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Intensive Care Med. 2017 Aug;43(8):1105-1122. doi: 10.1007/s00134-017-4867-0. Epub 2017 Jul 4.

The impact of frailty on intensive care unit outcomes: a systematic review and meta-analysis.

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Department of Critical Care Medicine, Queen's University, Kingston, ON, Canada.
Kingston General Hospital, Watkins C, Room 5-411, 76 Stuart Street, K7L 2V7, Kingston, ON, Canada.
Division of Critical Care Medicine, McMaster University, Hamilton, ON, Canada.
School of Medicine, Midwestern University, Glendale, AZ, USA.
Department of Critical Care Medicine, Faculty of Medicine and Dentistry, University of Alberta, Edmonton, Canada.
Department of Critical Care Medicine, Queen's University, Kingston, ON, Canada.
Department of Medicine, Division of Geriatric Medicine, Dalhousie University, Halifax, NS, Canada.



Functional status and chronic health status are important baseline characteristics of critically ill patients. The assessment of frailty on admission to the intensive care unit (ICU) may provide objective, prognostic information on baseline health. To determine the impact of frailty on the outcome of critically ill patients, we performed a systematic review and meta-analysis comparing clinical outcomes in frail and non-frail patients admitted to ICU.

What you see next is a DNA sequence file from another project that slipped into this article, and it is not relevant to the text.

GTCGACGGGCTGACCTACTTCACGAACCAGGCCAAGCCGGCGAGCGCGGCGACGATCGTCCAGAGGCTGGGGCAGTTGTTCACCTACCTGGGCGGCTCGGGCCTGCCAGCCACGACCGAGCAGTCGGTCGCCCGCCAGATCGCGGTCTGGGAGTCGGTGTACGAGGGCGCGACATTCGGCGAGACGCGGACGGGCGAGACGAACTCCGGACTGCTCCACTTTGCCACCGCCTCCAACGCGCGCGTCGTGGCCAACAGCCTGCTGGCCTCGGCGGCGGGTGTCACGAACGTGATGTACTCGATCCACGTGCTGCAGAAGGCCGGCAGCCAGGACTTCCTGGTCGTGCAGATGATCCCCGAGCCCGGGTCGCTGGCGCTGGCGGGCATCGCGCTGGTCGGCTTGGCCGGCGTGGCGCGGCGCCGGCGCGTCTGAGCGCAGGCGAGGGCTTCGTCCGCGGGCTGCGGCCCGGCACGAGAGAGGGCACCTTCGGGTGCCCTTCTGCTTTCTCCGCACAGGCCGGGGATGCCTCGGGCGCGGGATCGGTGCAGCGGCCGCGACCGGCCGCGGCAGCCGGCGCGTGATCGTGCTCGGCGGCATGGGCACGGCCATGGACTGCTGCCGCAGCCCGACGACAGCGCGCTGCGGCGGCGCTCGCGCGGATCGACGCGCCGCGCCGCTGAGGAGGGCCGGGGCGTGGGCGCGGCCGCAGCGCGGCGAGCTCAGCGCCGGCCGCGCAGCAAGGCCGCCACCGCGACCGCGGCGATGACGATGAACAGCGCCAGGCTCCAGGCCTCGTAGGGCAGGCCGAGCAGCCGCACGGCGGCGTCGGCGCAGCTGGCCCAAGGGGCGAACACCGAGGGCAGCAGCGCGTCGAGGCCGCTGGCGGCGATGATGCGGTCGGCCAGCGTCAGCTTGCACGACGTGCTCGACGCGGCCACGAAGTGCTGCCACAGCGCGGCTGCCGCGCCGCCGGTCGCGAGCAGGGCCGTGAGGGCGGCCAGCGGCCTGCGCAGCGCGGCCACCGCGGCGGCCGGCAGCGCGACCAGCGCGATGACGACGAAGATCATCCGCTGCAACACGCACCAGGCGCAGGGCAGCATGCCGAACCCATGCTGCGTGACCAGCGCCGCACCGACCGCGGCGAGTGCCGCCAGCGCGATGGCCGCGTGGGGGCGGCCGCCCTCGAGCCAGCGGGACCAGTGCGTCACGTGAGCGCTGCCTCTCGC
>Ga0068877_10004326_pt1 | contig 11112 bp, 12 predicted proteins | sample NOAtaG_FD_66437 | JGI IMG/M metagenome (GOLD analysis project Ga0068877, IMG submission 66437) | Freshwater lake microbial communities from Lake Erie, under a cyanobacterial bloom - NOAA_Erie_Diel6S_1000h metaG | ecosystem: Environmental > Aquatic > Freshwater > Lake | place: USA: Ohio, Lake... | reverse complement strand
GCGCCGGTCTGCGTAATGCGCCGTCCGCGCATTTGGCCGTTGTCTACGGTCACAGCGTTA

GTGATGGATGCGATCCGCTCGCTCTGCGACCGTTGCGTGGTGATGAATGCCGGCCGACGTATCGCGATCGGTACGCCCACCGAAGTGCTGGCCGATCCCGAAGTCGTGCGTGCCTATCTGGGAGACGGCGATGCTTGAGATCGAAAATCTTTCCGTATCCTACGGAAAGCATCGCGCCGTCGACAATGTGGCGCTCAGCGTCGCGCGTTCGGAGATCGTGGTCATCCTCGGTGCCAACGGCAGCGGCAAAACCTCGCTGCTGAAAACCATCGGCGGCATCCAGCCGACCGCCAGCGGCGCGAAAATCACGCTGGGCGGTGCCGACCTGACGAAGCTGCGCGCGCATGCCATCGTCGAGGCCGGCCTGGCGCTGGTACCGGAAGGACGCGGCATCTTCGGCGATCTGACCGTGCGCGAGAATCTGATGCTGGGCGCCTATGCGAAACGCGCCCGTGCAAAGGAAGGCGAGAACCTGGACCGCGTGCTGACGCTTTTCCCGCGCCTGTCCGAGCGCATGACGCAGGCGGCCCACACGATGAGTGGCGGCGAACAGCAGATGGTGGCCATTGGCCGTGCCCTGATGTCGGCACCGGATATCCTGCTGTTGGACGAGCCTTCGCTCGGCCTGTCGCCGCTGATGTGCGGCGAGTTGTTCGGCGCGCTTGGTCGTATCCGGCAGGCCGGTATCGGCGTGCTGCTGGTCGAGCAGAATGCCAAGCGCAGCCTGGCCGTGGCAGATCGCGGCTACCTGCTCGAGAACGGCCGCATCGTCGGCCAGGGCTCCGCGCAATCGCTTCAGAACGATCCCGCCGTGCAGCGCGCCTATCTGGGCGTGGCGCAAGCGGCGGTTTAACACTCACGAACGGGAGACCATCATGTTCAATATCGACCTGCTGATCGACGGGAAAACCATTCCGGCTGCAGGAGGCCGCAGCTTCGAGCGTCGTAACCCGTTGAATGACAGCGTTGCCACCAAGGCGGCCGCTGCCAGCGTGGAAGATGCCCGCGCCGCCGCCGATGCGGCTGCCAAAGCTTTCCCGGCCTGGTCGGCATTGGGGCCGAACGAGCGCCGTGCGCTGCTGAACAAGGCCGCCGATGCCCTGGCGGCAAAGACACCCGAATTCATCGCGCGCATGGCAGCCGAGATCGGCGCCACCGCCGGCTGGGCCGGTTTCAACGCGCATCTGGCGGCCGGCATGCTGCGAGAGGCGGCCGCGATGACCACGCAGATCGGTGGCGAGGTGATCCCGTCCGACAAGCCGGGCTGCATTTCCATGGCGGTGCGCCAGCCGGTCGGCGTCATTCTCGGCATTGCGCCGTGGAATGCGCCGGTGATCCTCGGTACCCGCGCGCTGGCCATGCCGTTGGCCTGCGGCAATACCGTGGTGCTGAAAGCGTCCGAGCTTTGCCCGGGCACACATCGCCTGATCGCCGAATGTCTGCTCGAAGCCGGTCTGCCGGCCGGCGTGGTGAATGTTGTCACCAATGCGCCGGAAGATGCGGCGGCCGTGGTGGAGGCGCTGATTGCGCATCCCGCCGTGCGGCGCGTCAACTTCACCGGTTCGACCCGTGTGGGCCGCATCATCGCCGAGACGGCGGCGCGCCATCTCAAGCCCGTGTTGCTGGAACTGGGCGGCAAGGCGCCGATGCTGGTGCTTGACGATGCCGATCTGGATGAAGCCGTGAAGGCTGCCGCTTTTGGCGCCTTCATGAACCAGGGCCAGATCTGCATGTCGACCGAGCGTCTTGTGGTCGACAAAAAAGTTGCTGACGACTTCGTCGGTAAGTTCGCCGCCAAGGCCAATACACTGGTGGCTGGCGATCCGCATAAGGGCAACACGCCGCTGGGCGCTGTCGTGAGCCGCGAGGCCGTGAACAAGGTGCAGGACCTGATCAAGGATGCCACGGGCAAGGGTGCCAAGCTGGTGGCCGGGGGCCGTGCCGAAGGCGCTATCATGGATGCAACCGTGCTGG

We searched the Cochrane Central Register of Controlled Trials, MEDLINE, EMBASE, PubMed, CINAHL, and All study designs with the exception of narrative reviews, case reports, and editorials were included. Included studies assessed frailty in patients greater than 18 years of age admitted to an ICU and compared outcomes between fit and frail patients. Two reviewers independently applied eligibility criteria, assessed quality, and extracted data. The primary outcomes were hospital and long-term mortality. We also determined the prevalence of frailty, the impact on other patient-centered outcomes such as discharge disposition, and health service utilization such as length of stay.


Ten observational studies enrolling a total of 3030 patients (927 frail and 2103 fit patients) were included. The overall quality of studies was moderate. Frailty was associated with higher hospital mortality [relative risk (RR) 1.71; 95% CI 1.43, 2.05; p < 0.00001; I 2 = 32%] and long-term mortality (RR 1.53; 95% CI 1.40, 1.68; p < 0.00001; I 2 = 0%). The pooled prevalence of frailty was 30% (95% CI 29-32%). Frail patients were less likely to be discharged home than fit patients (RR 0.59; 95% CI 0.49, 0.71; p < 0.00001; I 2 = 12%).


Frailty is common in patients admitted to ICU and is associated with worsened outcomes. Identification of this previously unrecognized and vulnerable ICU population should act as the impetus for investigating and implementing appropriate care plans for critically ill frail patients. Registration: PROSPERO (ID: CRD42016053910).


Clinical frailty scale; Critically ill; Frail elderly; Frailty; Frailty index; Systematic review

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